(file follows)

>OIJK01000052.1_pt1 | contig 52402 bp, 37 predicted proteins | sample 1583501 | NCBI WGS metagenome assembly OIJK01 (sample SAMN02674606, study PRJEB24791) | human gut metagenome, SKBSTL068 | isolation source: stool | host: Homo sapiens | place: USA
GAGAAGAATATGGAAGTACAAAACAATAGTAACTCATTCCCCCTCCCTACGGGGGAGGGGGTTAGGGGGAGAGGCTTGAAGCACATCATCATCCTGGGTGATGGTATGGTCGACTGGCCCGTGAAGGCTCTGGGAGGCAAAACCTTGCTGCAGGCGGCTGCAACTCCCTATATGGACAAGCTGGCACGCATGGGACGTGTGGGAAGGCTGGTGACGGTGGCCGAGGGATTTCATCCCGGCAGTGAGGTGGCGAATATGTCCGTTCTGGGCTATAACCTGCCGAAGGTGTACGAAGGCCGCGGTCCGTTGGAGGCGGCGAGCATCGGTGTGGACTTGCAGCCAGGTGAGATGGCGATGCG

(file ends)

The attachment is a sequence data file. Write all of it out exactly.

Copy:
>OIJK01000052.1_pt1 | contig 52402 bp, 37 predicted proteins | sample 1583501 | NCBI WGS metagenome assembly OIJK01 (sample SAMN02674606, study PRJEB24791) | human gut metagenome, SKBSTL068 | isolation source: stool | host: Homo sapiens | place: USA
GAGAAGAATATGGAAGTACAAAACAATAGTAACTCATTCCCCCTCCCTACGGGGGAGGGGGTTAGGGGGAGAGGCTTGAAGCACATCATCATCCTGGGTGATGGTATGGTCGACTGGCCCGTGAAGGCTCTGGGAGGCAAAACCTTGCTGCAGGCGGCTGCAACTCCCTATATGGACAAGCTGGCACGCATGGGACGTGTGGGAAGGCTGGTGACGGTGGCCGAGGGATTTCATCCCGGCAGTGAGGTGGCGAATATGTCCGTTCTGGGCTATAACCTGCCGAAGGTGTACGAAGGCCGCGGTCCGTTGGAGGCGGCGAGCATCGGTGTGGACTTGCAGCCAGGTGAGATGGCGATGCG